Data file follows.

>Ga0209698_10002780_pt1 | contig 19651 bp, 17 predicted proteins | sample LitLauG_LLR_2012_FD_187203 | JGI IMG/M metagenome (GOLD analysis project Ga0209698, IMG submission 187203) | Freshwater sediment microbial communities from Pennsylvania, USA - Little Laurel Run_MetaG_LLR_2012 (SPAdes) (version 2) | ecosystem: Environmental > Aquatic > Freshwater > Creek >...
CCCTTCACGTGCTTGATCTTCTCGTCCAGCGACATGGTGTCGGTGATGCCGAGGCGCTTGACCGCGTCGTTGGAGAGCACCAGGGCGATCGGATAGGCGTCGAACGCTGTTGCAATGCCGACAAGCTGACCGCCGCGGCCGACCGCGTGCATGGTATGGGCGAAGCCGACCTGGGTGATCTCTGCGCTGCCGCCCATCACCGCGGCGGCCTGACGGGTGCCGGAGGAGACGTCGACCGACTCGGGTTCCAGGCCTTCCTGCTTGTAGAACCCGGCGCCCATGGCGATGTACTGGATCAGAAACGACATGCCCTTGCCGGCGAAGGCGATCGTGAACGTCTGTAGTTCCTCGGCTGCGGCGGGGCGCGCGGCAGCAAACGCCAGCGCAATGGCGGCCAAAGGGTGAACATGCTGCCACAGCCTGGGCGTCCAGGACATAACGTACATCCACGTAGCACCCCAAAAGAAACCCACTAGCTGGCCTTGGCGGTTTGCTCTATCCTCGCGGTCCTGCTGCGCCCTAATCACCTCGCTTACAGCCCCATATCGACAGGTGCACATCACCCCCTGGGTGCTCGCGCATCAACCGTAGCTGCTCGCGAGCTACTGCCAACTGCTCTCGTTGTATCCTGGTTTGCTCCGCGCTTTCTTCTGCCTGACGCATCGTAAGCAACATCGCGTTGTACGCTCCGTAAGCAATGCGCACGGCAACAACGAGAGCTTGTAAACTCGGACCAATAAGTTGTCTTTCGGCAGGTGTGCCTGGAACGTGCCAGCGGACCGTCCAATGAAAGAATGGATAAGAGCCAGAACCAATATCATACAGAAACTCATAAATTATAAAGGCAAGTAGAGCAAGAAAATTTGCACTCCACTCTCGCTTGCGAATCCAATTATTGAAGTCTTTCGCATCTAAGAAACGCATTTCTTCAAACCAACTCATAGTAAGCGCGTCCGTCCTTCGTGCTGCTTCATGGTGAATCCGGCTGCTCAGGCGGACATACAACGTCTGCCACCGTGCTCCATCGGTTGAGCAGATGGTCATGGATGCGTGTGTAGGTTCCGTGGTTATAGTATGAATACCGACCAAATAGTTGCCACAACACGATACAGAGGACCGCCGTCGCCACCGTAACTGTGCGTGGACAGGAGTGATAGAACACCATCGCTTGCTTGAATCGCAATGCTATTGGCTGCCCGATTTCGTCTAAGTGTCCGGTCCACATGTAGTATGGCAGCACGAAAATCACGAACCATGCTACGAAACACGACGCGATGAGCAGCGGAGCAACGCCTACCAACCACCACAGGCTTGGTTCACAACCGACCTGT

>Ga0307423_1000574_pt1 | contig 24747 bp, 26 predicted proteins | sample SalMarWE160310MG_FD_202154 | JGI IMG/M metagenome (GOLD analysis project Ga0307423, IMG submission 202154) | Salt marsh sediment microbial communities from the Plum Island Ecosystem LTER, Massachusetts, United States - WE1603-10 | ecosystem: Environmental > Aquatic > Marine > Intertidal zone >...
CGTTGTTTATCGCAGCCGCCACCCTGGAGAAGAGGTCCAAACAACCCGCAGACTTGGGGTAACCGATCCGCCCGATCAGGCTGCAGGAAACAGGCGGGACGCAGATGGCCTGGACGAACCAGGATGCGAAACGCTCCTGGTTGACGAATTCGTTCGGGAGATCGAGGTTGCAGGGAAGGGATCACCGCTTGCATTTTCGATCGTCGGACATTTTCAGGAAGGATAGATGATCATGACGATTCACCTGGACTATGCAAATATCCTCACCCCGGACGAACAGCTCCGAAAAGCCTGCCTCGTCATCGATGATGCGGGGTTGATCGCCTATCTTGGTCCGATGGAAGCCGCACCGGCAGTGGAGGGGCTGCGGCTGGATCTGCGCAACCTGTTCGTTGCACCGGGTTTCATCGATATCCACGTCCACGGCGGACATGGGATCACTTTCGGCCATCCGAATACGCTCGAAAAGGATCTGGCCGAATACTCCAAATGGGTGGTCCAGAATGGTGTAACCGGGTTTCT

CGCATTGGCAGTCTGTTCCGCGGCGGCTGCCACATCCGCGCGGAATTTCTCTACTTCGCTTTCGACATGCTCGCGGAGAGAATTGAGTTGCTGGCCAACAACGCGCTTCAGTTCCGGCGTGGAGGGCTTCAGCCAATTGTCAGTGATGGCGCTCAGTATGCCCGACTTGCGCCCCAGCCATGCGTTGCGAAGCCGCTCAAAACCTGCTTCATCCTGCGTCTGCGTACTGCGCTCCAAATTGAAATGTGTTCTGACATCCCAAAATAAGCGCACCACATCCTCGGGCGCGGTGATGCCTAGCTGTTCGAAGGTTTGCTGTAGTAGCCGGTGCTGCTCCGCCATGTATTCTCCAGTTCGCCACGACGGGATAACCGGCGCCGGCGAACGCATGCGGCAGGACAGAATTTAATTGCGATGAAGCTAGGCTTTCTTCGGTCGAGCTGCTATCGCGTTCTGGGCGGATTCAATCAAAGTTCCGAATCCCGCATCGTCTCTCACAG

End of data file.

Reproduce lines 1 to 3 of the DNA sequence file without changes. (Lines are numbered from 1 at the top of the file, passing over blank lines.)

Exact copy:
>Ga0209698_10002780_pt1 | contig 19651 bp, 17 predicted proteins | sample LitLauG_LLR_2012_FD_187203 | JGI IMG/M metagenome (GOLD analysis project Ga0209698, IMG submission 187203) | Freshwater sediment microbial communities from Pennsylvania, USA - Little Laurel Run_MetaG_LLR_2012 (SPAdes) (version 2) | ecosystem: Environmental > Aquatic > Freshwater > Creek >...
CCCTTCACGTGCTTGATCTTCTCGTCCAGCGACATGGTGTCGGTGATGCCGAGGCGCTTGACCGCGTCGTTGGAGAGCACCAGGGCGATCGGATAGGCGTCGAACGCTGTTGCAATGCCGACAAGCTGACCGCCGCGGCCGACCGCGTGCATGGTATGGGCGAAGCCGACCTGGGTGATCTCTGCGCTGCCGCCCATCACCGCGGCGGCCTGACGGGTGCCGGAGGAGACGTCGACCGACTCGGGTTCCAGGCCTTCCTGCTTGTAGAACCCGGCGCCCATGGCGATGTACTGGATCAGAAACGACATGCCCTTGCCGGCGAAGGCGATCGTGAACGTCTGTAGTTCCTCGGCTGCGGCGGGGCGCGCGGCAGCAAACGCCAGCGCAATGGCGGCCAAAGGGTGAACATGCTGCCACAGCCTGGGCGTCCAGGACATAACGTACATCCACGTAGCACCCCAAAAGAAACCCACTAGCTGGCCTTGGCGGTTTGCTCTATCCTCGCGGTCCTGCTGCGCCCTAATCACCTCGCTTACAGCCCCATATCGACAGGTGCACATCACCCCCTGGGTGCTCGCGCATCAACCGTAGCTGCTCGCGAGCTACTGCCAACTGCTCTCGTTGTATCCTGGTTTGCTCCGCGCTTTCTTCTGCCTGACGCATCGTAAGCAACATCGCGTTGTACGCTCCGTAAGCAATGCGCACGGCAACAACGAGAGCTTGTAAACTCGGACCAATAAGTTGTCTTTCGGCAGGTGTGCCTGGAACGTGCCAGCGGACCGTCCAATGAAAGAATGGATAAGAGCCAGAACCAATATCATACAGAAACTCATAAATTATAAAGGCAAGTAGAGCAAGAAAATTTGCACTCCACTCTCGCTTGCGAATCCAATTATTGAAGTCTTTCGCATCTAAGAAACGCATTTCTTCAAACCAACTCATAGTAAGCGCGTCCGTCCTTCGTGCTGCTTCATGGTGAATCCGGCTGCTCAGGCGGACATACAACGTCTGCCACCGTGCTCCATCGGTTGAGCAGATGGTCATGGATGCGTGTGTAGGTTCCGTGGTTATAGTATGAATACCGACCAAATAGTTGCCACAACACGATACAGAGGACCGCCGTCGCCACCGTAACTGTGCGTGGACAGGAGTGATAGAACACCATCGCTTGCTTGAATCGCAATGCTATTGGCTGCCCGATTTCGTCTAAGTGTCCGGTCCACATGTAGTATGGCAGCACGAAAATCACGAACCATGCTACGAAACACGACGCGATGAGCAGCGGAGCAACGCCTACCAACCACCACAGGCTTGGTTCACAACCGACCTGT

>Ga0307423_1000574_pt1 | contig 24747 bp, 26 predicted proteins | sample SalMarWE160310MG_FD_202154 | JGI IMG/M metagenome (GOLD analysis project Ga0307423, IMG submission 202154) | Salt marsh sediment microbial communities from the Plum Island Ecosystem LTER, Massachusetts, United States - WE1603-10 | ecosystem: Environmental > Aquatic > Marine > Intertidal zone >...